That's what one of my colleagues in the water aerobics class called it, this afternoon, and she was right. The whole incident of Dick Cheney's quail hunt just demonstrates an attitude which, I'm sorry to say, isn't restricted to the present administration, although the present administration is certainly full of it. Among other things.
The attitude I refer to can be summed up as, "I'm really important and the rules don't apply to me." Messrs. Bush and Cheney are the most blatant examples of this attitude; but it exists in other places:
It's playing hell with our international relations, because the administration acts like that on behalf of the United States, and therefore the United States projects the arrogance of power and annoys the crap out of everyone else. We're going to regret that one of these days, maybe in Iran.
It exists in executive suites, where CEOs insist that they themselves are soooo important that they must be paid 431 times as much as their average production workers (see my post, Executive Pay, for more scary numbers).
It exists on the roads, every time anyone runs a red light or a stop sign. I sometimes think I'm the only person left who waits for the light to change before crossing the street; everyone else is too important.
It's everybody who drives an SUV around town, so they can be safe, and high up, no matter what it does to the environment, or the ability of other drivers to see around them (ever try to get out of a parking lot when the view of oncoming traffic is blocked by a parked SUV?).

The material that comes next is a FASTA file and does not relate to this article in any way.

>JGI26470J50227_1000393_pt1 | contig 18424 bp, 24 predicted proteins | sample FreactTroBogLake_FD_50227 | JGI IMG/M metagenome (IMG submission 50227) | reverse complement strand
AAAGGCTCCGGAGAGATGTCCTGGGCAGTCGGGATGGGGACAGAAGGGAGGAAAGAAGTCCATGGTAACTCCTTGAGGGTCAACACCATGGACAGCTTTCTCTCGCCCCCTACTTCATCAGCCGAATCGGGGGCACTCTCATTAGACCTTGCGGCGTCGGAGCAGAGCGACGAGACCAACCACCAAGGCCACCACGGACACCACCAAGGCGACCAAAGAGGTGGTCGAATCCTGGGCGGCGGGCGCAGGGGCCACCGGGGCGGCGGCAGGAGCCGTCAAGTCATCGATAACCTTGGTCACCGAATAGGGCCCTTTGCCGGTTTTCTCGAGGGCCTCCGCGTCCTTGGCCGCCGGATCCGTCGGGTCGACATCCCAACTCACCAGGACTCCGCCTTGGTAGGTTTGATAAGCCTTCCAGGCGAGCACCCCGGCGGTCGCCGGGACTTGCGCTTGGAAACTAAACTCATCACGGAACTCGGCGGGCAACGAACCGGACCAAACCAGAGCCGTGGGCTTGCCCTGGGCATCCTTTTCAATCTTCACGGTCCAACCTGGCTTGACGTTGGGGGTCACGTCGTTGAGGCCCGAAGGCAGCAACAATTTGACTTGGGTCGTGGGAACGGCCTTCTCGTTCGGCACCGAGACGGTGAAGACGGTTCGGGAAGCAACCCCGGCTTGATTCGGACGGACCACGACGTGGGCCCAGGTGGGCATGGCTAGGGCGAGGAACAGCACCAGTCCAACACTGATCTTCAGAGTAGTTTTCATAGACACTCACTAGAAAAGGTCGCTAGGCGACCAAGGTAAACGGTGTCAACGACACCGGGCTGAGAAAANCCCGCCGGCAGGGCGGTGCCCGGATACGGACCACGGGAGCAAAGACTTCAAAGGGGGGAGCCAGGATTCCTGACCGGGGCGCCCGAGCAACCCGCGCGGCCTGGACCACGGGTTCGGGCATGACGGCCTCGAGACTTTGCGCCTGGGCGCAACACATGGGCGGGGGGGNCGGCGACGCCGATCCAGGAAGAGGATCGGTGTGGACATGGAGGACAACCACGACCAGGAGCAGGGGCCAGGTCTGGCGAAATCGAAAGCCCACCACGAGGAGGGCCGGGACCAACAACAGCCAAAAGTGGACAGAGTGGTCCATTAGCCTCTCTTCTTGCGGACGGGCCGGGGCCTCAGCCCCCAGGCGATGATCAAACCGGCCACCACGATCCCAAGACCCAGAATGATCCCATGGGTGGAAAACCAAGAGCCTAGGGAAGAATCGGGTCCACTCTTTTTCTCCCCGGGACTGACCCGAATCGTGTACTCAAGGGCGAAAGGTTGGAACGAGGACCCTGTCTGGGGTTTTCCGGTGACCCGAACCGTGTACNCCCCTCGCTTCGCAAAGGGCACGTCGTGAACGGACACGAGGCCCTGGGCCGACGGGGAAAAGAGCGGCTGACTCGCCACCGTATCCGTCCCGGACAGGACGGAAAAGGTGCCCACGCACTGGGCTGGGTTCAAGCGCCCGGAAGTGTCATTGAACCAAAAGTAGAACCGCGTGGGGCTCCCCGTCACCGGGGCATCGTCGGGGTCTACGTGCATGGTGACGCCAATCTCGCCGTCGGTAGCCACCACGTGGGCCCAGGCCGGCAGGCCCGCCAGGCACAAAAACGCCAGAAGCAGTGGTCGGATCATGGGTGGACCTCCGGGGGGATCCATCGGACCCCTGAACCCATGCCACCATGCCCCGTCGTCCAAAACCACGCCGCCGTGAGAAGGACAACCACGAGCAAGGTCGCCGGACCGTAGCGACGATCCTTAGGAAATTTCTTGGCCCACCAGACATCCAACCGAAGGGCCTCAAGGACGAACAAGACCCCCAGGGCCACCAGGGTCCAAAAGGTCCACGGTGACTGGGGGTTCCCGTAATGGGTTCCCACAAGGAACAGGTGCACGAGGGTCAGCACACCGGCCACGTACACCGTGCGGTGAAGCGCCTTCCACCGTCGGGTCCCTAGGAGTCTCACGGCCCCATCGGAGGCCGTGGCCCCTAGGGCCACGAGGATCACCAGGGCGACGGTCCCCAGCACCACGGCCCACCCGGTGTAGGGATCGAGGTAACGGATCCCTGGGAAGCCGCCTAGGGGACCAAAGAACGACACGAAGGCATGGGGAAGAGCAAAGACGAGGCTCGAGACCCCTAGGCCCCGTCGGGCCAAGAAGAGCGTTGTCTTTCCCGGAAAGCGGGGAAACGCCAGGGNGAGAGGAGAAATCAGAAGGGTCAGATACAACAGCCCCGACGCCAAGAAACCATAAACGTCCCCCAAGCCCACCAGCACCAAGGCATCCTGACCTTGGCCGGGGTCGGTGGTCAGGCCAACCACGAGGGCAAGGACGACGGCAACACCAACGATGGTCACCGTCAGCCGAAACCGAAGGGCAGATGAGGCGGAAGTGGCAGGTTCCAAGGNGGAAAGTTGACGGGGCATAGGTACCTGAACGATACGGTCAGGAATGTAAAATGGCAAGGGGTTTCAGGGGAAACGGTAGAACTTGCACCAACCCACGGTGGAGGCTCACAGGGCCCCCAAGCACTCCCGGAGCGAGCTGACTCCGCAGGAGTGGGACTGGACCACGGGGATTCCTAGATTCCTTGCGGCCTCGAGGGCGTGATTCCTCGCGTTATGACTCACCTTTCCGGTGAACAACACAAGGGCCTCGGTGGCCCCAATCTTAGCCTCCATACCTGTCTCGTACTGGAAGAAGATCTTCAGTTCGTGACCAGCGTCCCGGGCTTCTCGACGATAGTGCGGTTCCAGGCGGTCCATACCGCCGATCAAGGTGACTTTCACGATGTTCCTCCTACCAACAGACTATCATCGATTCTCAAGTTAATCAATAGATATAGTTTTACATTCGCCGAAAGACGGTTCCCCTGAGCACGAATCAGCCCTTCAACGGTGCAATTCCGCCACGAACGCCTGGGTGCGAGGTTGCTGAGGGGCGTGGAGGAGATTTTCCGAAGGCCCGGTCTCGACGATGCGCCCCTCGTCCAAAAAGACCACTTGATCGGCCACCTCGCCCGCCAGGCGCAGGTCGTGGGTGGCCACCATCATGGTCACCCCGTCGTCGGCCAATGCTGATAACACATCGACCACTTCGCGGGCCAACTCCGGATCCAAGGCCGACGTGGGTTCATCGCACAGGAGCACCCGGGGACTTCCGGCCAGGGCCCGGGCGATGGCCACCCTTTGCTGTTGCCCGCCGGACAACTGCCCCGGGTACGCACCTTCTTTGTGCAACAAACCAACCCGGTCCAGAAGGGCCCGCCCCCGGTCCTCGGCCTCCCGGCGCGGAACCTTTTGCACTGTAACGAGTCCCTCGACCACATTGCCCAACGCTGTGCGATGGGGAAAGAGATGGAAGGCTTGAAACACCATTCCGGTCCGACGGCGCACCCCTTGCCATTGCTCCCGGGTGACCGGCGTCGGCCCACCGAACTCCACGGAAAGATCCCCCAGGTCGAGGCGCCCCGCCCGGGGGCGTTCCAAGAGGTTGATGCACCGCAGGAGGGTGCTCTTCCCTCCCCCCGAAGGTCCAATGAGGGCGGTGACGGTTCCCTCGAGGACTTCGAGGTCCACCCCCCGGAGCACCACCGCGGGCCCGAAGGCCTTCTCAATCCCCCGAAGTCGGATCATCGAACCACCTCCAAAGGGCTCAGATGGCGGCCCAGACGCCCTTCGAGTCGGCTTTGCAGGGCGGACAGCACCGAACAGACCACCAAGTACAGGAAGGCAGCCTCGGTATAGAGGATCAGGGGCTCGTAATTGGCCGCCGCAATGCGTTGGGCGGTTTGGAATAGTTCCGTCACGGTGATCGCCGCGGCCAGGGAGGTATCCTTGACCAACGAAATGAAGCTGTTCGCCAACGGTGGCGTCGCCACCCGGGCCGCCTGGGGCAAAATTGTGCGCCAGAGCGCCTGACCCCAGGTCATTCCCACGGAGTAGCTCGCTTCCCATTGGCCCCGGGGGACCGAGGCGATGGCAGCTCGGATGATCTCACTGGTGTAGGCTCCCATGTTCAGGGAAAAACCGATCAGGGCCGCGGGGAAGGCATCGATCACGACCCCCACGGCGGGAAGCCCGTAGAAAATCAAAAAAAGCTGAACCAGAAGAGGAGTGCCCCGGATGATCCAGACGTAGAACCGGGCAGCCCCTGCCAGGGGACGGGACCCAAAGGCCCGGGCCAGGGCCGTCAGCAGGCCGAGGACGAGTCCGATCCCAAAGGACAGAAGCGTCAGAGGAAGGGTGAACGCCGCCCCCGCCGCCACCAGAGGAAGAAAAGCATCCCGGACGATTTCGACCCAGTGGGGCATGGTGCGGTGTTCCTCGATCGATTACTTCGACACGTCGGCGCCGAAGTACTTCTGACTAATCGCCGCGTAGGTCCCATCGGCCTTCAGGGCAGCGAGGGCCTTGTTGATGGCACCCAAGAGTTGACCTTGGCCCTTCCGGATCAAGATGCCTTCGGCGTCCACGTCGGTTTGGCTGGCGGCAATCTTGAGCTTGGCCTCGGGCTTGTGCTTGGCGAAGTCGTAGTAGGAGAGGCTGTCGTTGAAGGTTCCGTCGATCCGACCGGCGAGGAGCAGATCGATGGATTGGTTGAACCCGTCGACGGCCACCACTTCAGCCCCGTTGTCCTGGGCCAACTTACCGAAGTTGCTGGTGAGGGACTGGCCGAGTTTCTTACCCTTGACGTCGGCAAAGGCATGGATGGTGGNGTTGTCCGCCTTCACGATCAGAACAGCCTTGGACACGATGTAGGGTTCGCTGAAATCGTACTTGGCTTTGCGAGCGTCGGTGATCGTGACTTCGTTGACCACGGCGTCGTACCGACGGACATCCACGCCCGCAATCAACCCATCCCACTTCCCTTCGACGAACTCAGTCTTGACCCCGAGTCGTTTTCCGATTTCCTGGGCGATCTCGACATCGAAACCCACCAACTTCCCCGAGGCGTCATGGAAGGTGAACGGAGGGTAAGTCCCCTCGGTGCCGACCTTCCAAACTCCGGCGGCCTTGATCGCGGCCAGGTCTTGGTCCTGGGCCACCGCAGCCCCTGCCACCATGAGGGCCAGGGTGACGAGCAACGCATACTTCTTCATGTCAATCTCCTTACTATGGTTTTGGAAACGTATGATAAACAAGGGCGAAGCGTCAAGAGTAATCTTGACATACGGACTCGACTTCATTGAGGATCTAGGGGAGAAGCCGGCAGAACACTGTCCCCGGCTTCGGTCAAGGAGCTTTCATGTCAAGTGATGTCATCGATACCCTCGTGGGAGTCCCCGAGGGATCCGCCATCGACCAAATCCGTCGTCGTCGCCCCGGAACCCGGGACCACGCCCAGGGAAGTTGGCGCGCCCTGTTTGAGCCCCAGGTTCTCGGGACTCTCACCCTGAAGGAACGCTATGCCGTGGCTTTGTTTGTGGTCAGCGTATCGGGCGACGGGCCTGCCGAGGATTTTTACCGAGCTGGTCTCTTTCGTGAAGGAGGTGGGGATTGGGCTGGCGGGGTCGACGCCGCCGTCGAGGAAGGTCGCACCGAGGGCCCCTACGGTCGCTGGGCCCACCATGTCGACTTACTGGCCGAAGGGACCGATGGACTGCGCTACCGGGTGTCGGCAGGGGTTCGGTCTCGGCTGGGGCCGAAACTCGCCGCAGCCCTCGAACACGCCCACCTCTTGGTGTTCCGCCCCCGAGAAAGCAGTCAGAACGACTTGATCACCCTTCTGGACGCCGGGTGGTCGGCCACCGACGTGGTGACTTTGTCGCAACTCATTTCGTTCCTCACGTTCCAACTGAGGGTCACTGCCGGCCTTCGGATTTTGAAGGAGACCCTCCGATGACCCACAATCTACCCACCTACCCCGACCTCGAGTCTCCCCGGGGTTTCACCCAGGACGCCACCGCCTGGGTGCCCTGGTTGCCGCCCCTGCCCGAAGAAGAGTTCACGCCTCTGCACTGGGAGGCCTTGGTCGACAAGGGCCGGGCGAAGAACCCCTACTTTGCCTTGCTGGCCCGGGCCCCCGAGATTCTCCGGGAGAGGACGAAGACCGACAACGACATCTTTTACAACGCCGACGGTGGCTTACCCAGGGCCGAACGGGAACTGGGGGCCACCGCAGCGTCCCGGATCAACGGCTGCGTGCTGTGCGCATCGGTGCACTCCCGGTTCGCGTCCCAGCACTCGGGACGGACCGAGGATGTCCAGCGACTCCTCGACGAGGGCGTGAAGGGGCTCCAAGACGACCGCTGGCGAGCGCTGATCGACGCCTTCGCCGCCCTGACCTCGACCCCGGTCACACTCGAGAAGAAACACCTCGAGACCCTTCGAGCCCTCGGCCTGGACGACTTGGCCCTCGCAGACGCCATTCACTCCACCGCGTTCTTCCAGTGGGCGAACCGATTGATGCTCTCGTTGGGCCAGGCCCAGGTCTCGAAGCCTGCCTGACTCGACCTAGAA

It's "me first", all the time every time; and the scary thing is that it isn't even restricted to people who have power. Everybody does it, and they use that as an excuse to continue to do it; and it's destroying civil society.
How about a little humility, people? How about a little bit of "Do unto others as ye would that they should do unto you?" We all put our pants on one leg at a time. As Bobby Dylan once wrote, "Even the President of the United States sometimes must have to stand naked." As a country, we need to Get Over Ourselves. Common sense and common courtesy will get you through most situations smoothly; but they've both become so rare that we almost can't call them "common" any more. But oh, boy, do we need them.